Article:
In the many hours of back-and-forth during Rex Tillerson's Senate grilling on Wednesday, I would say the most surprising exchange was this one regarding the ex-Exxon Mobil Corp. chief's discussions to date with President-elect Donald Trump:
Senator Bob Menendez: And I would have thought that Russia would be at the very top of that, considering all the actions that have taken place. Is -- did that not happen?
Tillerson: That has not occurred yet, Senator.
Call me old-fashioned, but if I happened to be a nominee for Secretary of State sporting a Russian Order of Friendship and a potential future boss whose relationship with Vladimir Putin isn't necessarily warm but is pretty fuzzy, I probably would have insisted on chatting with Trump about those chaps in Moscow ahead of the hearing. Senator Menendez, for one, seemed to harbor similar feelings; his response: "That's pretty amazing."
It was of a piece with the whole hearing, though. Like any sensible nominee going up in front of a Senate panel, one of Tillerson's objectives would have been to avoid getting tied down to any particular course of action before even getting the job. Like the answer above, he often deflected questions by saying he was yet to see classified information that could fully inform a considered response. This is a perfectly reasonable position, even if it did tee up some theater of the absurd at times:
Senator Marco Rubio: That's correct, Mr. Tillerson. But my question is about the 6,200 people that have been killed in these alleged drug raids [in the Philippines]. Do you believe that that is an appropriate way to conduct that operation? Or do you believe that it is something that's conducive to human rights violations that we should be concerned about and condemning?
Tillerson: Senator, if confirmed, again, it's an area that I'd want to understand in greater detail in terms of the facts on the ground. I'm not disputing anything you're saying because I know you have access to information that I do not have.
Senator Rubio: This is from the Los Angeles Times.
On a range of issues, Tillerson kept his options open. This wasn't just filibustering, but likely a reflection of his Exxon DNA; an "engineer" just analyzing the facts and weighing the pros and cons.
On Russia, for example, he stressed America's commitment to NATO's collective-defense clause -- something Trump has questioned -- while also refusing to give blanket approval to further sanctions. Regarding China, Tillerson made hawkish comments on trade -- "it steals our intellectual property" -- North Korea and territorial disputes in the South China Sea. Yet he also mentioned the "positive dimensions" in America's relationship with China and how their economic well-being is "deeply intertwined." And on climate change, he had something for everyone, acknowledging its existence but casting doubt on "our ability to predict" its effects. Regarding the recent Paris Agreement on climate change, he said the U.S. would be "better served" by keeping a seat at the table. Yet he also said the agreement "looks like a treaty" -- which, in practical terms, would also mean it resembles a corpse, as it would be DOA at the Senate.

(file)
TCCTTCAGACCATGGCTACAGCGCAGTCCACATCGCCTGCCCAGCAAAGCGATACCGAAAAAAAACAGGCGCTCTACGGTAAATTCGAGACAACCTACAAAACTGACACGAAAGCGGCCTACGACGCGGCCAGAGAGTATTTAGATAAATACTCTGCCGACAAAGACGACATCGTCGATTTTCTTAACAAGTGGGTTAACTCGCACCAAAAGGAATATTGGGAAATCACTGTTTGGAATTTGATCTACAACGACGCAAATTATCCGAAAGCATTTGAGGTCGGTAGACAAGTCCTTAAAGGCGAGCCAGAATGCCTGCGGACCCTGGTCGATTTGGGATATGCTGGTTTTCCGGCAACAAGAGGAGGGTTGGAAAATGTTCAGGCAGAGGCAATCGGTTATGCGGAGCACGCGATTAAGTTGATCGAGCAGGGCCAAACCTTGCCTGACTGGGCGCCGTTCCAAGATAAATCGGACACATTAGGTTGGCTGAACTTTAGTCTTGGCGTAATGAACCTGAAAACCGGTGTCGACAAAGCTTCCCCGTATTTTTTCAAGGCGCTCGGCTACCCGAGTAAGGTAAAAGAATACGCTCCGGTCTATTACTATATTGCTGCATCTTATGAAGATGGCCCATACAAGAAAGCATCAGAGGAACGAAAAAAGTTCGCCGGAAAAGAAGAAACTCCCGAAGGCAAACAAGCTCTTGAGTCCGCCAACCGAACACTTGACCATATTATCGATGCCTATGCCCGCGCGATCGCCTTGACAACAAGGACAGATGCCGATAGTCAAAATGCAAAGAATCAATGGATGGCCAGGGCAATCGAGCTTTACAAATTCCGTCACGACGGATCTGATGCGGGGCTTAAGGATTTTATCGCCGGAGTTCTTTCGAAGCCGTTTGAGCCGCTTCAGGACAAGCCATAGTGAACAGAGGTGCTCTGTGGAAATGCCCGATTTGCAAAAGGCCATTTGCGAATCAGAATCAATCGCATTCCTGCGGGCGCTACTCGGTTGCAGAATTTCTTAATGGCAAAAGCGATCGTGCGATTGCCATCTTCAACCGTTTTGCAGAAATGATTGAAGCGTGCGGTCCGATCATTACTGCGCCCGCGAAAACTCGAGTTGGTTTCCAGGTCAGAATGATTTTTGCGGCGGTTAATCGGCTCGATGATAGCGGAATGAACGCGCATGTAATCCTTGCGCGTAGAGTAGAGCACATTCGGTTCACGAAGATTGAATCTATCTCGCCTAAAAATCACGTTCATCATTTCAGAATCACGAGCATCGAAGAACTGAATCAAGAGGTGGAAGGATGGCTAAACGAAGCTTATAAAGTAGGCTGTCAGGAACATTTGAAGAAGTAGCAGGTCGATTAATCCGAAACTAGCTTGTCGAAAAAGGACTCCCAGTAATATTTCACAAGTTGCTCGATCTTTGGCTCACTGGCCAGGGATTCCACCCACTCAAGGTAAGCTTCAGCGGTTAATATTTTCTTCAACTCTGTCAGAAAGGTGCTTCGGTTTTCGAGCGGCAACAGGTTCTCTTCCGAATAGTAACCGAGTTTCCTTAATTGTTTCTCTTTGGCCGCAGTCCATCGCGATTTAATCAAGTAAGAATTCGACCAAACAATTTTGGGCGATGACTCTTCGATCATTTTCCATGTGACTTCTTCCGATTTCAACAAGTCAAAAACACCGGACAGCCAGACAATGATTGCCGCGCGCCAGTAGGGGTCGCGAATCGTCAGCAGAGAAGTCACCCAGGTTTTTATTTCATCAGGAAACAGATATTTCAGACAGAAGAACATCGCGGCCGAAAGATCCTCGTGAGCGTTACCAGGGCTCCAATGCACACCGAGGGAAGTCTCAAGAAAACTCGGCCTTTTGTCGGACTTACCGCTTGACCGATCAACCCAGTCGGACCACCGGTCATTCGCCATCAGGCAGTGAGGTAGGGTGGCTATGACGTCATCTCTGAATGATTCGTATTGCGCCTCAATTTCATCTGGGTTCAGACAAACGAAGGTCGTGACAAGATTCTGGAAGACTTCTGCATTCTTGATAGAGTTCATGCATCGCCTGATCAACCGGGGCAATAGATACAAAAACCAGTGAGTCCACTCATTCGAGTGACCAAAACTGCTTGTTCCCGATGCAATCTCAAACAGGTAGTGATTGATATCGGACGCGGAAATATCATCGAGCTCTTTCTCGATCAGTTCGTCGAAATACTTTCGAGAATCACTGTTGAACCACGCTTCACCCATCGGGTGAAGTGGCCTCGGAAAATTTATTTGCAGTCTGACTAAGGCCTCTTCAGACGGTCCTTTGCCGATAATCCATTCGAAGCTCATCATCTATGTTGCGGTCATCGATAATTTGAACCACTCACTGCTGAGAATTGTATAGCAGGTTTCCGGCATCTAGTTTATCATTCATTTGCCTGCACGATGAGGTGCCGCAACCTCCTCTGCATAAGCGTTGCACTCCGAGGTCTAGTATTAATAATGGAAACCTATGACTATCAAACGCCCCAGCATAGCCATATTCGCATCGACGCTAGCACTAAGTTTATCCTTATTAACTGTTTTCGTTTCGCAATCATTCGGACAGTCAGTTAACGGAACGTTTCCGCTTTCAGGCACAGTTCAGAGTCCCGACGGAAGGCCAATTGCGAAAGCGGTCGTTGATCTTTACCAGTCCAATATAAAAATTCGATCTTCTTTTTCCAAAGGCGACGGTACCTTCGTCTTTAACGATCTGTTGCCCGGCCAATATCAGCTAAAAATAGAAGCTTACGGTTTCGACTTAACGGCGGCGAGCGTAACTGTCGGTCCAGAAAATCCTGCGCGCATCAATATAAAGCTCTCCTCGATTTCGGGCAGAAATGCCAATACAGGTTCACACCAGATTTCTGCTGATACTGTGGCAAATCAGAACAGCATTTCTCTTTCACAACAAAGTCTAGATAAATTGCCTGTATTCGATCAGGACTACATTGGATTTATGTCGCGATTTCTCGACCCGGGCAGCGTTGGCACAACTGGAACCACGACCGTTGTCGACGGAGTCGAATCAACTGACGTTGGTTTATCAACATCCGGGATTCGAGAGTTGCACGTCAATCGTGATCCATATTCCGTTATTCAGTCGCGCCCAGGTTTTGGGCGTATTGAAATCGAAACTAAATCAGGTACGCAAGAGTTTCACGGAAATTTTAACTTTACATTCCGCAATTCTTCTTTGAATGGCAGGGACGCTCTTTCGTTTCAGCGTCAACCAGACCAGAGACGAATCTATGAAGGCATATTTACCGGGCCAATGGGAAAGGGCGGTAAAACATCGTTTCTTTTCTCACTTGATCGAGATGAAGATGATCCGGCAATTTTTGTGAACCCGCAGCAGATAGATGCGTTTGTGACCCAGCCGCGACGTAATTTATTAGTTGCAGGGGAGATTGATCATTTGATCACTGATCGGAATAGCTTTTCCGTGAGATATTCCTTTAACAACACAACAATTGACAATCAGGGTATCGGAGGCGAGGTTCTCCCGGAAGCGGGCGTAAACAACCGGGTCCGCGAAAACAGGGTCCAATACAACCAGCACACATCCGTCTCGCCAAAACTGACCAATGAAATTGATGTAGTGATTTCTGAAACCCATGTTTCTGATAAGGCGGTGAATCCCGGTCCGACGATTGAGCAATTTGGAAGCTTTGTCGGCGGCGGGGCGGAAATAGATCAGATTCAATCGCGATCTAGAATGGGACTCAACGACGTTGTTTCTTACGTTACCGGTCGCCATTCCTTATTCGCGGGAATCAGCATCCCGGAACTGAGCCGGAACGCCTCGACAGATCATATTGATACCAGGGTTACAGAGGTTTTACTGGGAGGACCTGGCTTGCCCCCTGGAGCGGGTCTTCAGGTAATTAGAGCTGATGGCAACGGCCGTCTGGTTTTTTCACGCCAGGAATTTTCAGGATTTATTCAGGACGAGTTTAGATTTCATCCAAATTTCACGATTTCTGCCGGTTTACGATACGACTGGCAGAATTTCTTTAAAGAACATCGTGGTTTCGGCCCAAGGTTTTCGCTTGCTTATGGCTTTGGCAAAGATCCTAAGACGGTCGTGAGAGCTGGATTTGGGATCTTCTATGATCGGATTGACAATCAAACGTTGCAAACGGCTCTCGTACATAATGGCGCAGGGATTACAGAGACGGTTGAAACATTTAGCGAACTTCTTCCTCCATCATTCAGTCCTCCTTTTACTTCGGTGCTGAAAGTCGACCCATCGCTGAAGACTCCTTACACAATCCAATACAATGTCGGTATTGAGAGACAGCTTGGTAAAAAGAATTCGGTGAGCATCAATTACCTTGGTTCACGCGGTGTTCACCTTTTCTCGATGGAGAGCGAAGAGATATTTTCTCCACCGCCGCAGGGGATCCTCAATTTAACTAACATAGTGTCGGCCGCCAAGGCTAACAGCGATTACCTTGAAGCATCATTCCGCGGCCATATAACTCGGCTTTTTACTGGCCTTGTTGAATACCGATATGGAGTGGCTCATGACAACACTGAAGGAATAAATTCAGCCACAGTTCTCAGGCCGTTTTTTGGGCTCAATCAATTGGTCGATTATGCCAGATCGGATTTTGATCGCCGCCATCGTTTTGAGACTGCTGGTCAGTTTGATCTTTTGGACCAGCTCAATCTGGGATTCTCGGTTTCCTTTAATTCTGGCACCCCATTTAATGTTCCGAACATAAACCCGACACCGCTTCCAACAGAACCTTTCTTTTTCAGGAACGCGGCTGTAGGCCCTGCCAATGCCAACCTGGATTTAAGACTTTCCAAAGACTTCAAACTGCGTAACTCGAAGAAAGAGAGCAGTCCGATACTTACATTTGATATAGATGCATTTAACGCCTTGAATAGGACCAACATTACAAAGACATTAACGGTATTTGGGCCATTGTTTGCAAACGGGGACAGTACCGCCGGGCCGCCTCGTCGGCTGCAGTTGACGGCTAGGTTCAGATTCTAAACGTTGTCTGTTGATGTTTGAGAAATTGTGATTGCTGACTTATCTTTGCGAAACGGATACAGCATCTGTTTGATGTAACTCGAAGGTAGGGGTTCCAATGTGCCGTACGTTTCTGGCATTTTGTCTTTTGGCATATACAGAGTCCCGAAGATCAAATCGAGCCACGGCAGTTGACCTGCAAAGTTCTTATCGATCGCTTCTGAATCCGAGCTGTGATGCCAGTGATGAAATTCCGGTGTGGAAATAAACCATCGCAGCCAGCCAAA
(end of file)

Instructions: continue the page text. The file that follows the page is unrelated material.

So is there anything for oil watchers to take away from Tillerson's grilling?
Assuming he gets confirmed, Tillerson's core belief on foreign policy is that the U.S. needs to reassert itself, chiefly as a means of deterrence.
On Russia, in particular, he says supplying Ukraine with weapons and offering air surveillance would have been a more effective response to the annexation of Crimea than sanctions. He may be right; and, certainly, his experience at Exxon informs his understanding of Russian objectives and methods.
Yet his reluctance to endorse immediate sanctions if Kremlin interference in the U.S. elections is established -- something Senator Rubio pushed him to do -- along with his belief that Russia's actions reflect a "geographic plan," suggest Tillerson might try to reach some sort of deal with Russia, albeit one designed to draw a red line of his own.
Perhaps something like accepting Ukraine being in Russia's sphere of influence but with a beefed-up NATO presence in existing eastern European allies. The corollary, of course, is that the current sanctions regime's days look numbered (although the potential for further revelations about election-hacking is a wildcard).
More striking were Tillerson's comments on China and, in particular, his comments on Beijing's efforts to assert control over a large part of the South China Sea:
The island-building in the South China Sea itself, in many respects, in my view, building islands and then putting military assets on those islands, is akin to Russia's taking of Crimea. ... We're going to have to send China a clear signal that first, the island-building stops, and second, your access to those islands is also not going to be allowed.
When Tillerson was first mooted as a potential nominee for the top diplomat's job, I wrote that his documented support for free trade in energy would likely make him a moderating influence on Trump's confrontational stance toward China. I am less sure of this now.
The logic of Tillerson's core principle of reassertion is that the U.S. would move to reassure its Asian allies of its support by taking a harder stance against China, and this dovetails with Trump's core message of upending a trade relationship he views as unfair.
As I wrote here, China's own leadership transition later this year, along with North Korea's studiedly erratic behavior, make this a particularly risky year for a hawkish shift in America's posture. Tillerson made sure not to preempt his options. But the risk of a trade war is rising.
This column does not necessarily reflect the opinion of Bloomberg LP and its owners.
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